Welcome to New York — first impressions

WELCOME TO NEW YORK is stupendous, and it leaves me nearly speechless — I really won’t be able to say anything coherent about it until I have thought about it for a while, and seen it a few more times.

But I will try to make a few scattered observations. The film isn’t really a descent into the depths of depravity in the way BAD LIEUTENANT is; but then, there is no sense of redemption for Depardieu in the way that perhaps there is for Harvey Keitel. The film shifts register several times. The first half hour is basically an orgy sequence. Then it becomes a kind of procedural, with DSK’s arrest and confinement. Then, after he is remanded to house arrest in a $60,000/month Manhattan townhouse, it becomes a venemous melodrama-cum-dark night of the soul (except that latter phrase is not quite right, since Depardieu’s character (called “Devereaux” to avoid the legal problems that might ensue by literally naming him “Dominique Strauss-Kahn”) doesn’t seem to really have a soul.

The orgy sequences struck me as more pathetic than lurid. There’s no sense of condemnation of Devereaux’s antics, but no sense of spectatorial pleasure either (not even pleasure in sleaze). It’s really just Depardieu’s grunting and bellowing, not to mention his evident relish in slapping various hookers’ behinds. When we get to The Incident, we clearly feel the maid’s terror at being assaulted, but Devereaux doesn’t even seem to notice that there is any difference between consensual sex, paid-for sex, and violently imposed sex. It’s all over in a minute, and Ferrara clearly conveys how it scarcely even registers in Devereaux’s mind that anything of any consequence has happened. (Later on, he will indignantly tell his wife that he is absolutely innocent of rape, because “all he did” was rub his penis against the maid’s mouth — which is more or less true of what we previously saw happening, except that, as Devereuax fails to add, this happens as he is pushing her against the wall and grabbing her head, and shei s desperately begging him to stop).

The arrest and confinement are given a documentary or procedural feel. We definitely get a sense of how the prison system is systematically demeaning and humiliating to anyone unfortunate enough to fall into its clutches. At the same time, we remain aware of the difference between the powerful and privileged Devereaux, who is brought down in the world just for a moment, and everyone else (mostly black people) who is caught in this system without Devereaux’s resources for getting out again. The highlight of this part of the movie is undoubtably the scene in which Devereaux is strip searched, which means that Depardieu displays his aging, bloated, no-longer-beautiful nude body to the camera.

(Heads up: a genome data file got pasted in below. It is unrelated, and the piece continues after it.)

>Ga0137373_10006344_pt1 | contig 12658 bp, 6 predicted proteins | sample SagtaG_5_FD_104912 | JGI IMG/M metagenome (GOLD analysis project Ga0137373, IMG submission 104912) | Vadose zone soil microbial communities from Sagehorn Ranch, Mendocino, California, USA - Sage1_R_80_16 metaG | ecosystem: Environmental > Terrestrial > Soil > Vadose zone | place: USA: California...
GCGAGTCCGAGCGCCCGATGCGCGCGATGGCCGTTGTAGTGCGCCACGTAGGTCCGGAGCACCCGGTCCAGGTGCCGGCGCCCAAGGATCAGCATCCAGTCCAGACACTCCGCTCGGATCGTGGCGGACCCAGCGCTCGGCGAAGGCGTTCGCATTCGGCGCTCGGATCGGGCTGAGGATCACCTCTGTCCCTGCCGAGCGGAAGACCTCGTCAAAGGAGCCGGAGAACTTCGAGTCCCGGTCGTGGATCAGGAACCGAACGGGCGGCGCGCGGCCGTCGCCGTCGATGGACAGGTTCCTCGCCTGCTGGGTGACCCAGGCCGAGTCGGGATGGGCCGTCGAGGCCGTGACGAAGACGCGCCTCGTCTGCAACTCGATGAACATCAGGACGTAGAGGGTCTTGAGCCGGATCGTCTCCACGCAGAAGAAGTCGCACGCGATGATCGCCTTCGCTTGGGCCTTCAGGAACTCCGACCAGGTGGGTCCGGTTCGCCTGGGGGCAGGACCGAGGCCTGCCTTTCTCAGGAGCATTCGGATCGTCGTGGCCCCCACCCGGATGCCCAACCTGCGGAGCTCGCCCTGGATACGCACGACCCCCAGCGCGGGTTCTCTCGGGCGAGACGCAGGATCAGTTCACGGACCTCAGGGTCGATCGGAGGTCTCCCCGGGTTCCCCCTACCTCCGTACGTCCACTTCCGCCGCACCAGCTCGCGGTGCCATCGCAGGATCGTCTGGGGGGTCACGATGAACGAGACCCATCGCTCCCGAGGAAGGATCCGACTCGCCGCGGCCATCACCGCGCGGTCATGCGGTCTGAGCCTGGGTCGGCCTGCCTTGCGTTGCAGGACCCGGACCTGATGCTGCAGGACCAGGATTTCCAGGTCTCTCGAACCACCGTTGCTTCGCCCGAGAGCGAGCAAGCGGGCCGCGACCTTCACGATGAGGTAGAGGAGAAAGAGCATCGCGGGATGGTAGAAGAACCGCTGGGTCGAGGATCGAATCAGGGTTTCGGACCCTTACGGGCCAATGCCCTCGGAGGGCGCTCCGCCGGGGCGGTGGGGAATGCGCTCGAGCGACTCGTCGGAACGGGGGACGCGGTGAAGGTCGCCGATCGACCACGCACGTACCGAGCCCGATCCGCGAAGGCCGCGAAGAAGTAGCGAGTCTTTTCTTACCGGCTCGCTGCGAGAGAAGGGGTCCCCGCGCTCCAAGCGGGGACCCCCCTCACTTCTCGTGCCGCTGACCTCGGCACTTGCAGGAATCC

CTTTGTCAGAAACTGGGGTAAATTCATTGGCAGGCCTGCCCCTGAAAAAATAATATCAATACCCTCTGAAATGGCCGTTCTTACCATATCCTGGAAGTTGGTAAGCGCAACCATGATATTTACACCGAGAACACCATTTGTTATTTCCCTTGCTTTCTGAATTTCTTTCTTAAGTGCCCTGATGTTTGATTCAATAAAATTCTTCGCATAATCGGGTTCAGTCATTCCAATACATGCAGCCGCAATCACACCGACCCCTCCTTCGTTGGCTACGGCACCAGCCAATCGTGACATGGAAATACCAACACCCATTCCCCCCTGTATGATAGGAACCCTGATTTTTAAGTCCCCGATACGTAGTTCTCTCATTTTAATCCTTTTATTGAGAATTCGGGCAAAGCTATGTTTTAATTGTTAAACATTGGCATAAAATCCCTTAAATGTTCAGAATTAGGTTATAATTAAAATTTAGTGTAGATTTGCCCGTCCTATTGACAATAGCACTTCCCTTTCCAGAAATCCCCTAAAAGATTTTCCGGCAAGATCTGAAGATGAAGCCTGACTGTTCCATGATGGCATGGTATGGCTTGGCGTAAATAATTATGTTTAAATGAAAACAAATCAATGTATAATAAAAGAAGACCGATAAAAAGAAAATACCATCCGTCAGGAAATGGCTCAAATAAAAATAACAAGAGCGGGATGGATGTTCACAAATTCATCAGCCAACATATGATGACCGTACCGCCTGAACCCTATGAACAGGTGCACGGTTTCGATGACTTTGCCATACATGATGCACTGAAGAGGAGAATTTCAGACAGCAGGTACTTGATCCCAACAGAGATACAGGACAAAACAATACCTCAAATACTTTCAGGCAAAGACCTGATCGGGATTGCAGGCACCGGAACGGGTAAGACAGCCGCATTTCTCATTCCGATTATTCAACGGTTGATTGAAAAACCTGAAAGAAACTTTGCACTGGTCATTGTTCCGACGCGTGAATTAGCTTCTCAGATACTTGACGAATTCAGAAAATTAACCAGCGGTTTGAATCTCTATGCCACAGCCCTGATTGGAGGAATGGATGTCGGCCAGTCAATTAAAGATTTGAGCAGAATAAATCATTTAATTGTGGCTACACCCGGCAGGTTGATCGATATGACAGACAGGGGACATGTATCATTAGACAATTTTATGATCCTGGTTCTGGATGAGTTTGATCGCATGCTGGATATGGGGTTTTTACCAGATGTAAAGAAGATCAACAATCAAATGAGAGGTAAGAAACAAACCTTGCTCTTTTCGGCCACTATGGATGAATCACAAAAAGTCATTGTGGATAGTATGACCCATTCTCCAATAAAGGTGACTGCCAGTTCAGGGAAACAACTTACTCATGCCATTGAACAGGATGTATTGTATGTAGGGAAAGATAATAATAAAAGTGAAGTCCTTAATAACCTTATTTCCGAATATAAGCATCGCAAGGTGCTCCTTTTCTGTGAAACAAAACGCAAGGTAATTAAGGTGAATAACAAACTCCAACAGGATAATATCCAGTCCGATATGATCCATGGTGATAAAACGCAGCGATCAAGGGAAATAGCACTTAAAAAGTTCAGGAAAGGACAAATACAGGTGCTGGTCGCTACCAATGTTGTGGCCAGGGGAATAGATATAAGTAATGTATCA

The real emotional payoff of the film is in the second hour, in which Devereaux mopes in his expensive town house. There are several terrific scenes of arguments between Devereaux and his wife (played by Jacqueline Bisset), in which he reveals his absolute lack of self-insight, and utter inability to change. Devereaux has no passion, desire, or even self-will, but only a monstrous and utterly compulsive appetite, together with a defensive need for self-justification. We see this in his arguments with his wife, in his voiceover meditation (where he recounts turning from idealism to utter cynicism about the possibilities of justice and alleviating poverty, as he ascended the rungs of power) in his (court-mandated, I think? — but I wasn’t sure) conversation with a shrink, and in flashbacks to past incidents (one of consensual sex, and one of the near-rape of a young woman journalist — this came up in the press at the time — which again reveals how, Devereaux, in his mind, seems incapable of distinguishing between seduction and rape). Even at the very end of the movie, Devereaux is up to his old tricks with the housemaid.

The film leaves us with this sterility of its central character; there is no spiritual struggle like that (as I already mentioned) of Harvey Keitel in BAD LIEUTENANT, or for that matter Forest Whitaker in MARY. Instead, Depardieu gives us an entirely implosive performance (and, as other critics have noted, the film is certainly in the Godardian sense a documentary about Depardieu as much as it is a dramatization of DSK). Around this absent center, the wheels of power and privilege turn in their accustomed way, so that the case is dropped and Devereaux is left free — all off camera (though we are given brief documentary footage, just as a sort of reminder, of protests against the dismissal of the case).

In a way, the film is all over the place, even though at the same time it is galvanized throughout by Depardieu’s performance. I think that Ferrara wanted to leave the film messy, because reality itself is. The film gets its emotional power by being organized around a banality: specifically, we might say (though Ferrara does not, as he resists any sort of moralism) the banality of evil — or maybe better, the inability of the powerful to see the pain they inflict upon those without power as anything more than a banal passing moment of no real import. In a way, DSK’s life was “ruined” by the incident — not only did he fail to become President of France, but his public respect suffered a blow (though, of course, he retained the privileges of wealth and freedom from imprisonment or official sanction; and the way the French press is reacting to the movie shows that he still has powerful support). WELCOME TO NEW YORK conveys, less what actually happened to DSK, than Depardieu-as-Devereaux’s baffled failure to comprehend why any of this should have happened to him, of all people — which perhaps makes the film more farce than tragedy, and none the less devastating for that.